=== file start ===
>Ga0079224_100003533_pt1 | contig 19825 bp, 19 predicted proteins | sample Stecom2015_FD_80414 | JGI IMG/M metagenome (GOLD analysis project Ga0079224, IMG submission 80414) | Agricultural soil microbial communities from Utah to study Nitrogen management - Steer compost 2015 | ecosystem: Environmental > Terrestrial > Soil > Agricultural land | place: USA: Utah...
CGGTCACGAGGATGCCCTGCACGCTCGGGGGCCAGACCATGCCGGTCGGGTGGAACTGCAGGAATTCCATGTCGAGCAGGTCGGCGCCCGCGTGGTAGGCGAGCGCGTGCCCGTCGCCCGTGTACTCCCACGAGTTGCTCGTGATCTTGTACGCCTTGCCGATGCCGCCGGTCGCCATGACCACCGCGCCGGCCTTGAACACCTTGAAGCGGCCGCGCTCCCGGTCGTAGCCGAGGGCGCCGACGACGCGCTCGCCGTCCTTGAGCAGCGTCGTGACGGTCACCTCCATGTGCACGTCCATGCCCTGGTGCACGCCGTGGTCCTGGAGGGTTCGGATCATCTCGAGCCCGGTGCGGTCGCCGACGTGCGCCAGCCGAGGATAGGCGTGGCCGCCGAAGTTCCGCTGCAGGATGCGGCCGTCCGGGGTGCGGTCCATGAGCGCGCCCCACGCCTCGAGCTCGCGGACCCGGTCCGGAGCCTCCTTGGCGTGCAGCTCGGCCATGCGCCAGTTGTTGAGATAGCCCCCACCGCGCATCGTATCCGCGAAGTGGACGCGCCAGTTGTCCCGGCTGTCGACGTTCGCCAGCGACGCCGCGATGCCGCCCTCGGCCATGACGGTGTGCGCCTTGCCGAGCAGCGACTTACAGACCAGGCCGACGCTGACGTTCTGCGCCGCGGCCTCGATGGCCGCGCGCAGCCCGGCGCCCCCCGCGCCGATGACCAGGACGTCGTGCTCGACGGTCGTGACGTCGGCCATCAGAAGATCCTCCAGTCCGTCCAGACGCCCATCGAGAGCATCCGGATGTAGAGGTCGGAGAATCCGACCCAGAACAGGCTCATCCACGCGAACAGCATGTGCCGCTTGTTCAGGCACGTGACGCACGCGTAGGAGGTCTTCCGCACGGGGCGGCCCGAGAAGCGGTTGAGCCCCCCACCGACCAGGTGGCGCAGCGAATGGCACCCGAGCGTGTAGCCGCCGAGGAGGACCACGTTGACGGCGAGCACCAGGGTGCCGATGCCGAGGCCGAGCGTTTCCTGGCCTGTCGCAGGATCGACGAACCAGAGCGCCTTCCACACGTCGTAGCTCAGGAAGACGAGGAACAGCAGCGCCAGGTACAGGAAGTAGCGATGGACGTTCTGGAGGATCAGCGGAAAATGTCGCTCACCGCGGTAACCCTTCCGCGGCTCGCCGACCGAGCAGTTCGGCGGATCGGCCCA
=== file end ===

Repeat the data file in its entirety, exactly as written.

>Ga0079224_100003533_pt1 | contig 19825 bp, 19 predicted proteins | sample Stecom2015_FD_80414 | JGI IMG/M metagenome (GOLD analysis project Ga0079224, IMG submission 80414) | Agricultural soil microbial communities from Utah to study Nitrogen management - Steer compost 2015 | ecosystem: Environmental > Terrestrial > Soil > Agricultural land | place: USA: Utah...
CGGTCACGAGGATGCCCTGCACGCTCGGGGGCCAGACCATGCCGGTCGGGTGGAACTGCAGGAATTCCATGTCGAGCAGGTCGGCGCCCGCGTGGTAGGCGAGCGCGTGCCCGTCGCCCGTGTACTCCCACGAGTTGCTCGTGATCTTGTACGCCTTGCCGATGCCGCCGGTCGCCATGACCACCGCGCCGGCCTTGAACACCTTGAAGCGGCCGCGCTCCCGGTCGTAGCCGAGGGCGCCGACGACGCGCTCGCCGTCCTTGAGCAGCGTCGTGACGGTCACCTCCATGTGCACGTCCATGCCCTGGTGCACGCCGTGGTCCTGGAGGGTTCGGATCATCTCGAGCCCGGTGCGGTCGCCGACGTGCGCCAGCCGAGGATAGGCGTGGCCGCCGAAGTTCCGCTGCAGGATGCGGCCGTCCGGGGTGCGGTCCATGAGCGCGCCCCACGCCTCGAGCTCGCGGACCCGGTCCGGAGCCTCCTTGGCGTGCAGCTCGGCCATGCGCCAGTTGTTGAGATAGCCCCCACCGCGCATCGTATCCGCGAAGTGGACGCGCCAGTTGTCCCGGCTGTCGACGTTCGCCAGCGACGCCGCGATGCCGCCCTCGGCCATGACGGTGTGCGCCTTGCCGAGCAGCGACTTACAGACCAGGCCGACGCTGACGTTCTGCGCCGCGGCCTCGATGGCCGCGCGCAGCCCGGCGCCCCCCGCGCCGATGACCAGGACGTCGTGCTCGACGGTCGTGACGTCGGCCATCAGAAGATCCTCCAGTCCGTCCAGACGCCCATCGAGAGCATCCGGATGTAGAGGTCGGAGAATCCGACCCAGAACAGGCTCATCCACGCGAACAGCATGTGCCGCTTGTTCAGGCACGTGACGCACGCGTAGGAGGTCTTCCGCACGGGGCGGCCCGAGAAGCGGTTGAGCCCCCCACCGACCAGGTGGCGCAGCGAATGGCACCCGAGCGTGTAGCCGCCGAGGAGGACCACGTTGACGGCGAGCACCAGGGTGCCGATGCCGAGGCCGAGCGTTTCCTGGCCTGTCGCAGGATCGACGAACCAGAGCGCCTTCCACACGTCGTAGCTCAGGAAGACGAGGAACAGCAGCGCCAGGTACAGGAAGTAGCGATGGACGTTCTGGAGGATCAGCGGAAAATGTCGCTCACCGCGGTAACCCTTCCGCGGCTCGCCGACCGAGCAGTTCGGCGGATCGGCCCA